Did you miss me? I’ve been in hospital again. I wouldn’t say I’m cured but I feel better than I have for eighteen months because at last I know what is wrong.
I knew something was wrong ever since I went back into hospital after the hysterectomy, vomiting blood. They kept me for eleven days, said I was all right and sent me home. Nothing happened until the following November. Then the same thing occurred, this time they said I had Norovirus. What I really had were doubts.
On to this year. In March I had the problem, stayed at home, slowly recovered. Same thing in April. May I turned up in hospital with it and was sent home. Then again on Thursday. I went to A&E and was sent home where I went straight to bed, do not pass go do not collect £100. Ooh I felt ill. In total that had been 7 times since the surgery and it was the same every time. I felt ill. Over the next six hours my stomach swelled until it looked as if I had swallowed a wok, then I vomited what looked like copious amounts of blood, at least a litre, then I felt better.
This time the OH went next door and consulted the neighbours.
My neighbour just happens to be the orthopaedic surgeon (legs) for the local hospital. He has saved me twice now. The first time when he told me to wait for the good surgeon to mend my broken arm and this time when he made a diagnosis without even seeing me. He said it sounded like a pseudo blockage, to go back to A&E and what to say. Reluctantly I got out of bed, packed a suitcase and dragged off to A&E and said what he told me to say. I was eventually admitted, having spent the second lot of five hours on the hard metal seats in A&E in two evenings, by one o’ clock I was on a ward and at two in the AM I was wheeled down to the scanner and scanned and finally it was revealed that I had adhesions from the original cancer surgery that were stitching up my intestines with strings of twizzled up scar tissue, so that nothing could get through, certainly not large quantities of fibre such as the little box of coconut that I had eaten on Thursday morning while I had done my emails. So everything backs up including all the digestive juices, which I keep producing in an attempt to wash it all past the blockage until it all comes back up again and I feel better.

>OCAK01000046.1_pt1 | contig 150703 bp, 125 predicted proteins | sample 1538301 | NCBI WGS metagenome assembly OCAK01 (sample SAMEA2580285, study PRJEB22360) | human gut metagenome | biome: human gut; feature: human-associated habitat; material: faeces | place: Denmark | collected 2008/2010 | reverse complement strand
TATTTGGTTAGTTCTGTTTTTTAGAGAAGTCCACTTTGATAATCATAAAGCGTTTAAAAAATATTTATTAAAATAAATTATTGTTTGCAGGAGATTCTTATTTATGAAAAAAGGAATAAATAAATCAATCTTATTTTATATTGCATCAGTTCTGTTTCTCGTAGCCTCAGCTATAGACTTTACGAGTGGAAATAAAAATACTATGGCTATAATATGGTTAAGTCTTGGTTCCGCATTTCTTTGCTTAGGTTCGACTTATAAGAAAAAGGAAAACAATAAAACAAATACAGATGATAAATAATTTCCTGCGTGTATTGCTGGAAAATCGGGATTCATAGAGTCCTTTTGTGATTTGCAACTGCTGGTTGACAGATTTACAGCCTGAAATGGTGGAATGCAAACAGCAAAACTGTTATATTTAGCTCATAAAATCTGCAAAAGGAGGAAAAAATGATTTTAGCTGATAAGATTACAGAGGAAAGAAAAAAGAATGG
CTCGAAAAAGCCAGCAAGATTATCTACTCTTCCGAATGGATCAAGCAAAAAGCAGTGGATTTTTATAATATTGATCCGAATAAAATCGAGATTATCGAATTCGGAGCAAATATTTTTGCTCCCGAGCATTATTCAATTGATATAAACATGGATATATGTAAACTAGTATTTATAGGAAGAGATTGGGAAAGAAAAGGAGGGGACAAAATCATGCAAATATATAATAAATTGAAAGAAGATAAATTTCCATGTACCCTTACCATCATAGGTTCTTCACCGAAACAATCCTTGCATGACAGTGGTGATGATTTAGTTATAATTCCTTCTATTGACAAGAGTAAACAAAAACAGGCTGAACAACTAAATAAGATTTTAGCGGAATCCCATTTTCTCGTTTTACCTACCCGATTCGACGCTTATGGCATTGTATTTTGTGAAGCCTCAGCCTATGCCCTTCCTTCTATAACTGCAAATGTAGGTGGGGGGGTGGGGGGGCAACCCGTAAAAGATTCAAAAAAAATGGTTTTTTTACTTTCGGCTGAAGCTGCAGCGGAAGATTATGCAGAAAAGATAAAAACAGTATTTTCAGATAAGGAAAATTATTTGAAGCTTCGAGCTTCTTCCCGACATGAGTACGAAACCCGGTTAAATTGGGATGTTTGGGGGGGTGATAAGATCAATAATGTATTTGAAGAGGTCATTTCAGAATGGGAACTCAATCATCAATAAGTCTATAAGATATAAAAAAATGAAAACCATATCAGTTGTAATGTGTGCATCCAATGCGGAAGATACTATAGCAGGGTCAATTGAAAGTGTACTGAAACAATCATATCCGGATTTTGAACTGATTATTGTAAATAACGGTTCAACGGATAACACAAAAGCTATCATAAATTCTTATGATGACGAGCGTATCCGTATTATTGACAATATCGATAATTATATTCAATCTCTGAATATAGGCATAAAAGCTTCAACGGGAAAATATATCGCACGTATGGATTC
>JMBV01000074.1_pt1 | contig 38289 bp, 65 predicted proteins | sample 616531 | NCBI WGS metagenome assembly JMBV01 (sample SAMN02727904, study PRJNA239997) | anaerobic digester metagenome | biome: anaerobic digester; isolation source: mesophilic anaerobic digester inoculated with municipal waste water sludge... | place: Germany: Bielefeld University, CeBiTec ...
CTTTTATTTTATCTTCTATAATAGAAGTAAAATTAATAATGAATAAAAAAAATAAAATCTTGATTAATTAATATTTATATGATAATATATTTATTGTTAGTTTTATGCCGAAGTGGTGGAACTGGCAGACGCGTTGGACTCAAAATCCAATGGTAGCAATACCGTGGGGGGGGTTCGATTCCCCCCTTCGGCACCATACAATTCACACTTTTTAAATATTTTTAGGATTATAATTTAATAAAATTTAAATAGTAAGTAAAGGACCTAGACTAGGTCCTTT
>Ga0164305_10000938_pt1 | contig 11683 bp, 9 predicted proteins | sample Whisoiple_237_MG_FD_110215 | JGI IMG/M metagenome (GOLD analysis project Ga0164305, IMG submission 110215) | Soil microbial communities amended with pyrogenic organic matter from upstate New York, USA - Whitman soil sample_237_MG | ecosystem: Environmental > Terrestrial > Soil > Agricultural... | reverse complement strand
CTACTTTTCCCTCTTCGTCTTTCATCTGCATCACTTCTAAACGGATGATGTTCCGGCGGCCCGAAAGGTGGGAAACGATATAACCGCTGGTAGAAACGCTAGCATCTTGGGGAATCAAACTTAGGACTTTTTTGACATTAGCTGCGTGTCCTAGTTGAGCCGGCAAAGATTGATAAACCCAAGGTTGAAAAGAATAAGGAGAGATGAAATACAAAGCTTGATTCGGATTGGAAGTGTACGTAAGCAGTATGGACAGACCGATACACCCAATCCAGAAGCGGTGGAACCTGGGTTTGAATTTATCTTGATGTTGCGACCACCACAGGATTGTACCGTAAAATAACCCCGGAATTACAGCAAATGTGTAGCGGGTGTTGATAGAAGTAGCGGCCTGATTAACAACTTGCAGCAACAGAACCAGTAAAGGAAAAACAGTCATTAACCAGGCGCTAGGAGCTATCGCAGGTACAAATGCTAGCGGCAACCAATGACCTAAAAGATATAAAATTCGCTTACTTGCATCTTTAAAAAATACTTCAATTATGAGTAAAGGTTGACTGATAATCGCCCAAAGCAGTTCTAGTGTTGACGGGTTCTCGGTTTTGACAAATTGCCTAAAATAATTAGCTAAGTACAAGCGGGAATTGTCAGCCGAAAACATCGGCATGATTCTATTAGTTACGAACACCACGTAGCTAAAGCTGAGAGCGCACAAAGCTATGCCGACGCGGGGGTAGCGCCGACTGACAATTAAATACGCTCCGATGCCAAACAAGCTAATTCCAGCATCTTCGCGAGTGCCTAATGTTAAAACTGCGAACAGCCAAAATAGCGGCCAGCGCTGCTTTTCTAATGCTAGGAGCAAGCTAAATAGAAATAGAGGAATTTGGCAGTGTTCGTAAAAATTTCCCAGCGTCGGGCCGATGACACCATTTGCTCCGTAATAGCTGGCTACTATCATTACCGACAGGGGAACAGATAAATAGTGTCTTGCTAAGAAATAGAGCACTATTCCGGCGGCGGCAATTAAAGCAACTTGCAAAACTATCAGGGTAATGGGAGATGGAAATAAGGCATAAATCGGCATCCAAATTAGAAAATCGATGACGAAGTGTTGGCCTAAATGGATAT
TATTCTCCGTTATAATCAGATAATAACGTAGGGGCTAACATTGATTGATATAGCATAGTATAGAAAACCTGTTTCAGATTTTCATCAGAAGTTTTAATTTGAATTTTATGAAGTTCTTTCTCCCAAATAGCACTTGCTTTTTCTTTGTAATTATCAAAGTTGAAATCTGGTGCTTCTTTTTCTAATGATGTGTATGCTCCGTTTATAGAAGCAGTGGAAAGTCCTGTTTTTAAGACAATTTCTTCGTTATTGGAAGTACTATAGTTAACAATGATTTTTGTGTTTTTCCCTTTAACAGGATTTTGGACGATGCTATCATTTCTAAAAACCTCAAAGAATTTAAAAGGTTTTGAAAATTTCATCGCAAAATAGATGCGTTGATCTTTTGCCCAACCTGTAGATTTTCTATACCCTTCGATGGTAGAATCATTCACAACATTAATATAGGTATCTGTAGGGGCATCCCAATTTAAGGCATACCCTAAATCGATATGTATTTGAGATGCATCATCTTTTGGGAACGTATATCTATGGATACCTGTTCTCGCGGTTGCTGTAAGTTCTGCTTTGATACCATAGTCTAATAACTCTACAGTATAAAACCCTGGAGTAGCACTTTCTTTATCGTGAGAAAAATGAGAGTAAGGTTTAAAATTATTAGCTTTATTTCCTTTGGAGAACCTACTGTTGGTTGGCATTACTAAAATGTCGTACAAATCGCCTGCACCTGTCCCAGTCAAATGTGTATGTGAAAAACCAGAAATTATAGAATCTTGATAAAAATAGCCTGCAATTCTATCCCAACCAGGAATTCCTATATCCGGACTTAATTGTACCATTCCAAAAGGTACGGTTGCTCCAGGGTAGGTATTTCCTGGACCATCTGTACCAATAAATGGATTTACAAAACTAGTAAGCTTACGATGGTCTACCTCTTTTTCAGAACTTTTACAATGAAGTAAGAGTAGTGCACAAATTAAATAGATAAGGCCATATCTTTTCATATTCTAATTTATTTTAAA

Quite why they hadn’t spotted this, which is, apparently, very common and a side effect of keyhole surgery, given that when the OH looked it up on his phone the description of the symptoms was exactly me to the letter, I cannot say. Two GPs didn’t spot it, a medical team in A&E didn’t spot it and hospital doctors on three occasions didn’t spot it. None of which matters because my neighbour did and the scanner confirmed his diagnosis.
Now what happens is that we wait to see if the matter resolves itself. If it does not or gets worse I finally saw, in hospital, the good general surgeon (good as rated by my neighbour) who will sort me out surgically if it gets worse. I have a follow up appointment in three months to see how I’m doing and at last, for the first time in eighteen months I have stopped worrying obsessively because I know what is wrong. For a year and a half I have feared that the cancer was somewhere else in me because swelling up like a balloon and vomiting occasionally simply is not normal.
I had fears immediately after the operation when the surgeon told me she had done five exploratory keyholes before giving up and going in through the old scar. If you poke five holes in someone’s stomach, that’s five potential problems. When she saw me before the surgery I was concerned because she looked very cold and not very well. I asked if she was all right and she looked at me in surprise. Perhaps first thing on a cold January morning is not the best time to find what you are searching for through a small hole, it’s like doing the bran tub at the local fair last thing on Saturday afternoon, what you’re likely to find is bran and the small packet of chewing gum that earlier visitors rejected.
Saved by the neighbour, as usual round here amazingly, I now know what to do, I shall take serrapeptase, which can dissolve scar tissue, I shall eat small wet meals, drink a lot of fluids and get on my vibration plate to work out. Above all I shall be glad that finally I feel as if I am back to having a future. I shall also get on with plotting the second novel, the characterisation of which I nearly completed in hospital. (Of course, sick as a dog, but still writing.)
First I am going to make a thank you card for my neighbour and thank him thankfully, where would I be without him?*
*Dead with a broken arm.